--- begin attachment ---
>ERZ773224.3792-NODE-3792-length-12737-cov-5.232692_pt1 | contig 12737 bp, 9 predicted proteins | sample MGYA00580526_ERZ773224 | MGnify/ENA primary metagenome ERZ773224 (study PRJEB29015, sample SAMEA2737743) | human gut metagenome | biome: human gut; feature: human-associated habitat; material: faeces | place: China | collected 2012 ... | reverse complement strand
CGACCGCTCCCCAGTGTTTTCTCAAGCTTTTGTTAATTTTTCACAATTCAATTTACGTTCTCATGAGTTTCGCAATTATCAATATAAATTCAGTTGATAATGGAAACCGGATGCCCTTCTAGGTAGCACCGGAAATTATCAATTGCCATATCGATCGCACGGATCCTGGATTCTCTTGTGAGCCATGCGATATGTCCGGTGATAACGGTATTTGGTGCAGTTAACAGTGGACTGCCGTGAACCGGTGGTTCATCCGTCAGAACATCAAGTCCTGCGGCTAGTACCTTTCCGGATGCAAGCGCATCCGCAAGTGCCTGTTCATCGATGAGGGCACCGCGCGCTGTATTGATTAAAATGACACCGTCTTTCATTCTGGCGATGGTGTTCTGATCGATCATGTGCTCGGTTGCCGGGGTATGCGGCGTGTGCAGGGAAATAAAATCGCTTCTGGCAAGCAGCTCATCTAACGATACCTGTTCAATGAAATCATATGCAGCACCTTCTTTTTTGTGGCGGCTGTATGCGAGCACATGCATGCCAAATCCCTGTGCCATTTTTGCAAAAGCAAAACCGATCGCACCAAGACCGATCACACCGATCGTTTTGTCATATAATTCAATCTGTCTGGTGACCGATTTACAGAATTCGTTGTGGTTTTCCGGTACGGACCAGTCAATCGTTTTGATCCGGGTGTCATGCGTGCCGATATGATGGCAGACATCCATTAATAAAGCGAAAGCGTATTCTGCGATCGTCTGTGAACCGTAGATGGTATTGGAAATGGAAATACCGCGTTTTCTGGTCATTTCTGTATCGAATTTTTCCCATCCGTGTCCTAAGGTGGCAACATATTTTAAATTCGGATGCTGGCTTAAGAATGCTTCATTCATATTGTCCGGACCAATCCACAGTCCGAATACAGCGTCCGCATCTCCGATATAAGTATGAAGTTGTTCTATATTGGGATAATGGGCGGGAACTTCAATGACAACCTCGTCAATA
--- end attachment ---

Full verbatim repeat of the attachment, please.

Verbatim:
>ERZ773224.3792-NODE-3792-length-12737-cov-5.232692_pt1 | contig 12737 bp, 9 predicted proteins | sample MGYA00580526_ERZ773224 | MGnify/ENA primary metagenome ERZ773224 (study PRJEB29015, sample SAMEA2737743) | human gut metagenome | biome: human gut; feature: human-associated habitat; material: faeces | place: China | collected 2012 ... | reverse complement strand
CGACCGCTCCCCAGTGTTTTCTCAAGCTTTTGTTAATTTTTCACAATTCAATTTACGTTCTCATGAGTTTCGCAATTATCAATATAAATTCAGTTGATAATGGAAACCGGATGCCCTTCTAGGTAGCACCGGAAATTATCAATTGCCATATCGATCGCACGGATCCTGGATTCTCTTGTGAGCCATGCGATATGTCCGGTGATAACGGTATTTGGTGCAGTTAACAGTGGACTGCCGTGAACCGGTGGTTCATCCGTCAGAACATCAAGTCCTGCGGCTAGTACCTTTCCGGATGCAAGCGCATCCGCAAGTGCCTGTTCATCGATGAGGGCACCGCGCGCTGTATTGATTAAAATGACACCGTCTTTCATTCTGGCGATGGTGTTCTGATCGATCATGTGCTCGGTTGCCGGGGTATGCGGCGTGTGCAGGGAAATAAAATCGCTTCTGGCAAGCAGCTCATCTAACGATACCTGTTCAATGAAATCATATGCAGCACCTTCTTTTTTGTGGCGGCTGTATGCGAGCACATGCATGCCAAATCCCTGTGCCATTTTTGCAAAAGCAAAACCGATCGCACCAAGACCGATCACACCGATCGTTTTGTCATATAATTCAATCTGTCTGGTGACCGATTTACAGAATTCGTTGTGGTTTTCCGGTACGGACCAGTCAATCGTTTTGATCCGGGTGTCATGCGTGCCGATATGATGGCAGACATCCATTAATAAAGCGAAAGCGTATTCTGCGATCGTCTGTGAACCGTAGATGGTATTGGAAATGGAAATACCGCGTTTTCTGGTCATTTCTGTATCGAATTTTTCCCATCCGTGTCCTAAGGTGGCAACATATTTTAAATTCGGATGCTGGCTTAAGAATGCTTCATTCATATTGTCCGGACCAATCCACAGTCCGAATACAGCGTCCGCATCTCCGATATAAGTATGAAGTTGTTCTATATTGGGATAATGGGCGGGAACTTCAATGACAACCTCGTCAATA